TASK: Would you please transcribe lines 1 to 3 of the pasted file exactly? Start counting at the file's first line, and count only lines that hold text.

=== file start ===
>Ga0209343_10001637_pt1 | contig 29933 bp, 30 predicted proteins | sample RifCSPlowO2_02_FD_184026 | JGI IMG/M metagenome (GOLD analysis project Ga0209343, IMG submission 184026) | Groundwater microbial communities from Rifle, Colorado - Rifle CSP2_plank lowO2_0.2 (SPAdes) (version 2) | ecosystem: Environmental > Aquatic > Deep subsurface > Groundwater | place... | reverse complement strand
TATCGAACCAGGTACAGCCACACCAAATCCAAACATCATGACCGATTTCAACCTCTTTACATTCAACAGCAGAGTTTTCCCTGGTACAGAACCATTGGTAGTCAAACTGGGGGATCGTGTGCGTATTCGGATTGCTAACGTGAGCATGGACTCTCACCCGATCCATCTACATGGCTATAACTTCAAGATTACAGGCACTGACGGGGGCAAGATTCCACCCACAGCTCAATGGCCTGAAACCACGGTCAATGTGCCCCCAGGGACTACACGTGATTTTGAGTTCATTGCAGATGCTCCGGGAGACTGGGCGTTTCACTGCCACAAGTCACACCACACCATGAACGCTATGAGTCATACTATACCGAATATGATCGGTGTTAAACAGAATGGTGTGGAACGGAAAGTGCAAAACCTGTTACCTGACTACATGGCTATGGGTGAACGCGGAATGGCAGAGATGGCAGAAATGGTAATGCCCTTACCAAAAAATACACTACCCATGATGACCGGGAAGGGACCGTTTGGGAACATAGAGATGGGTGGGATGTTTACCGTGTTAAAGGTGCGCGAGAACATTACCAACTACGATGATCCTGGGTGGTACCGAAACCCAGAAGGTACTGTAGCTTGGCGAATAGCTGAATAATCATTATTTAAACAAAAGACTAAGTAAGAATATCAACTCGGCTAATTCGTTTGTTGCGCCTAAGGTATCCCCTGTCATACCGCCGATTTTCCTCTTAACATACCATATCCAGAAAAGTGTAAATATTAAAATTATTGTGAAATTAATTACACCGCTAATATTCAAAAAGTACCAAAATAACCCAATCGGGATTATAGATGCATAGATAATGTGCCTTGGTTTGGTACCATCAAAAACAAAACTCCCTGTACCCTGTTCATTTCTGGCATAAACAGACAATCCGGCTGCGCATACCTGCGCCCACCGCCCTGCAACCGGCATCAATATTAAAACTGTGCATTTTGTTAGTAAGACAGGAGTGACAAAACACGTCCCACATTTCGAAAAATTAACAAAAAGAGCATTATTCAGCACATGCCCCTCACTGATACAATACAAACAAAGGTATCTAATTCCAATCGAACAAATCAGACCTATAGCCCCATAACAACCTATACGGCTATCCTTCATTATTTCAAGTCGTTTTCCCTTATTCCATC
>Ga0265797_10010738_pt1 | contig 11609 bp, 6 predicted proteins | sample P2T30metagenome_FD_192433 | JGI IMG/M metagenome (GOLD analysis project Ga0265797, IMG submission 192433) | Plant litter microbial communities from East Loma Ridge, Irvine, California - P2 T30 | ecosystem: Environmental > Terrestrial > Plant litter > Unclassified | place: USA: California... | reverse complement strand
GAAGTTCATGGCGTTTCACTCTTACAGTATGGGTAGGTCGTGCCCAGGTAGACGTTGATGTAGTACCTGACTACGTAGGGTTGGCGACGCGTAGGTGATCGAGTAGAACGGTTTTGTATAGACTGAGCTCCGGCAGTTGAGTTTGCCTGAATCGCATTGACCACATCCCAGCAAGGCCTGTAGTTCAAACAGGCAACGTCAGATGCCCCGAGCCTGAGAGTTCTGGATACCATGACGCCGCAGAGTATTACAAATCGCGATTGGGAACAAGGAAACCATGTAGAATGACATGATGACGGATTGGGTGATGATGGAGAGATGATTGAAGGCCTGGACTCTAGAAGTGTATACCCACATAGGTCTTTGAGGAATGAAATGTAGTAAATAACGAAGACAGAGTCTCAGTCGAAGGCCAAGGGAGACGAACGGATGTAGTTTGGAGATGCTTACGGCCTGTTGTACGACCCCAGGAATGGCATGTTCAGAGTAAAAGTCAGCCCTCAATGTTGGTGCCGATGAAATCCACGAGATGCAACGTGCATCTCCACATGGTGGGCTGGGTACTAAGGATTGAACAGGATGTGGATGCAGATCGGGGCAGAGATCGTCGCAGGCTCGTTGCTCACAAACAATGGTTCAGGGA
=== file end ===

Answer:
>Ga0209343_10001637_pt1 | contig 29933 bp, 30 predicted proteins | sample RifCSPlowO2_02_FD_184026 | JGI IMG/M metagenome (GOLD analysis project Ga0209343, IMG submission 184026) | Groundwater microbial communities from Rifle, Colorado - Rifle CSP2_plank lowO2_0.2 (SPAdes) (version 2) | ecosystem: Environmental > Aquatic > Deep subsurface > Groundwater | place... | reverse complement strand
TATCGAACCAGGTACAGCCACACCAAATCCAAACATCATGACCGATTTCAACCTCTTTACATTCAACAGCAGAGTTTTCCCTGGTACAGAACCATTGGTAGTCAAACTGGGGGATCGTGTGCGTATTCGGATTGCTAACGTGAGCATGGACTCTCACCCGATCCATCTACATGGCTATAACTTCAAGATTACAGGCACTGACGGGGGCAAGATTCCACCCACAGCTCAATGGCCTGAAACCACGGTCAATGTGCCCCCAGGGACTACACGTGATTTTGAGTTCATTGCAGATGCTCCGGGAGACTGGGCGTTTCACTGCCACAAGTCACACCACACCATGAACGCTATGAGTCATACTATACCGAATATGATCGGTGTTAAACAGAATGGTGTGGAACGGAAAGTGCAAAACCTGTTACCTGACTACATGGCTATGGGTGAACGCGGAATGGCAGAGATGGCAGAAATGGTAATGCCCTTACCAAAAAATACACTACCCATGATGACCGGGAAGGGACCGTTTGGGAACATAGAGATGGGTGGGATGTTTACCGTGTTAAAGGTGCGCGAGAACATTACCAACTACGATGATCCTGGGTGGTACCGAAACCCAGAAGGTACTGTAGCTTGGCGAATAGCTGAATAATCATTATTTAAACAAAAGACTAAGTAAGAATATCAACTCGGCTAATTCGTTTGTTGCGCCTAAGGTATCCCCTGTCATACCGCCGATTTTCCTCTTAACATACCATATCCAGAAAAGTGTAAATATTAAAATTATTGTGAAATTAATTACACCGCTAATATTCAAAAAGTACCAAAATAACCCAATCGGGATTATAGATGCATAGATAATGTGCCTTGGTTTGGTACCATCAAAAACAAAACTCCCTGTACCCTGTTCATTTCTGGCATAAACAGACAATCCGGCTGCGCATACCTGCGCCCACCGCCCTGCAACCGGCATCAATATTAAAACTGTGCATTTTGTTAGTAAGACAGGAGTGACAAAACACGTCCCACATTTCGAAAAATTAACAAAAAGAGCATTATTCAGCACATGCCCCTCACTGATACAATACAAACAAAGGTATCTAATTCCAATCGAACAAATCAGACCTATAGCCCCATAACAACCTATACGGCTATCCTTCATTATTTCAAGTCGTTTTCCCTTATTCCATC
>Ga0265797_10010738_pt1 | contig 11609 bp, 6 predicted proteins | sample P2T30metagenome_FD_192433 | JGI IMG/M metagenome (GOLD analysis project Ga0265797, IMG submission 192433) | Plant litter microbial communities from East Loma Ridge, Irvine, California - P2 T30 | ecosystem: Environmental > Terrestrial > Plant litter > Unclassified | place: USA: California... | reverse complement strand